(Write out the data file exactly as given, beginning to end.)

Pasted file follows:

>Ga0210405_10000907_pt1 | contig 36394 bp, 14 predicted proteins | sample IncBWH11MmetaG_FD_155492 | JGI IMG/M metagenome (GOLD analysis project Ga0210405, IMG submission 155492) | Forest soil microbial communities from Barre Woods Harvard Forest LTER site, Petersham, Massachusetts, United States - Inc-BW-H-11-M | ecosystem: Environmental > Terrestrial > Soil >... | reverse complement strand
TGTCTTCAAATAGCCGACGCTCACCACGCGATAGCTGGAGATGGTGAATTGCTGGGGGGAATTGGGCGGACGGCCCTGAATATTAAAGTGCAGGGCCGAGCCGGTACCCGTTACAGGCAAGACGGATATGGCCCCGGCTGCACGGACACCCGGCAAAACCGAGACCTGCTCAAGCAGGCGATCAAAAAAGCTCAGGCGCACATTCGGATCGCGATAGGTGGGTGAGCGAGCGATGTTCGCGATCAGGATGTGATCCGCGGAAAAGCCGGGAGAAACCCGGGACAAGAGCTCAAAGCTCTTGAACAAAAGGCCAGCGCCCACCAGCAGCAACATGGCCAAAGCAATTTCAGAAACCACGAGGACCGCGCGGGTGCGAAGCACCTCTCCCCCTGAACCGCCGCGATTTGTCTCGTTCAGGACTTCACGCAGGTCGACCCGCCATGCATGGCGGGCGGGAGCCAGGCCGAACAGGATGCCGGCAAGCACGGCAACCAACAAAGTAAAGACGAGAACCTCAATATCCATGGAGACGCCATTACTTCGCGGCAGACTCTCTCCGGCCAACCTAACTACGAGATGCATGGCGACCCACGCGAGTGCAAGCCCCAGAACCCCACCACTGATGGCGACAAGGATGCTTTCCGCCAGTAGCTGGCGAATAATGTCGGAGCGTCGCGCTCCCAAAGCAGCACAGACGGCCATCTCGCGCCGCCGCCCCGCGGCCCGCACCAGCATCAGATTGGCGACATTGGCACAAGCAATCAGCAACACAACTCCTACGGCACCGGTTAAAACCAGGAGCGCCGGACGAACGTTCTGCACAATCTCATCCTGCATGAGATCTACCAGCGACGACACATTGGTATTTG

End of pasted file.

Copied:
>Ga0210405_10000907_pt1 | contig 36394 bp, 14 predicted proteins | sample IncBWH11MmetaG_FD_155492 | JGI IMG/M metagenome (GOLD analysis project Ga0210405, IMG submission 155492) | Forest soil microbial communities from Barre Woods Harvard Forest LTER site, Petersham, Massachusetts, United States - Inc-BW-H-11-M | ecosystem: Environmental > Terrestrial > Soil >... | reverse complement strand
TGTCTTCAAATAGCCGACGCTCACCACGCGATAGCTGGAGATGGTGAATTGCTGGGGGGAATTGGGCGGACGGCCCTGAATATTAAAGTGCAGGGCCGAGCCGGTACCCGTTACAGGCAAGACGGATATGGCCCCGGCTGCACGGACACCCGGCAAAACCGAGACCTGCTCAAGCAGGCGATCAAAAAAGCTCAGGCGCACATTCGGATCGCGATAGGTGGGTGAGCGAGCGATGTTCGCGATCAGGATGTGATCCGCGGAAAAGCCGGGAGAAACCCGGGACAAGAGCTCAAAGCTCTTGAACAAAAGGCCAGCGCCCACCAGCAGCAACATGGCCAAAGCAATTTCAGAAACCACGAGGACCGCGCGGGTGCGAAGCACCTCTCCCCCTGAACCGCCGCGATTTGTCTCGTTCAGGACTTCACGCAGGTCGACCCGCCATGCATGGCGGGCGGGAGCCAGGCCGAACAGGATGCCGGCAAGCACGGCAACCAACAAAGTAAAGACGAGAACCTCAATATCCATGGAGACGCCATTACTTCGCGGCAGACTCTCTCCGGCCAACCTAACTACGAGATGCATGGCGACCCACGCGAGTGCAAGCCCCAGAACCCCACCACTGATGGCGACAAGGATGCTTTCCGCCAGTAGCTGGCGAATAATGTCGGAGCGTCGCGCTCCCAAAGCAGCACAGACGGCCATCTCGCGCCGCCGCCCCGCGGCCCGCACCAGCATCAGATTGGCGACATTGGCACAAGCAATCAGCAACACAACTCCTACGGCACCGGTTAAAACCAGGAGCGCCGGACGAACGTTCTGCACAATCTCATCCTGCATGAGATCTACCAGCGACGACACATTGGTATTTG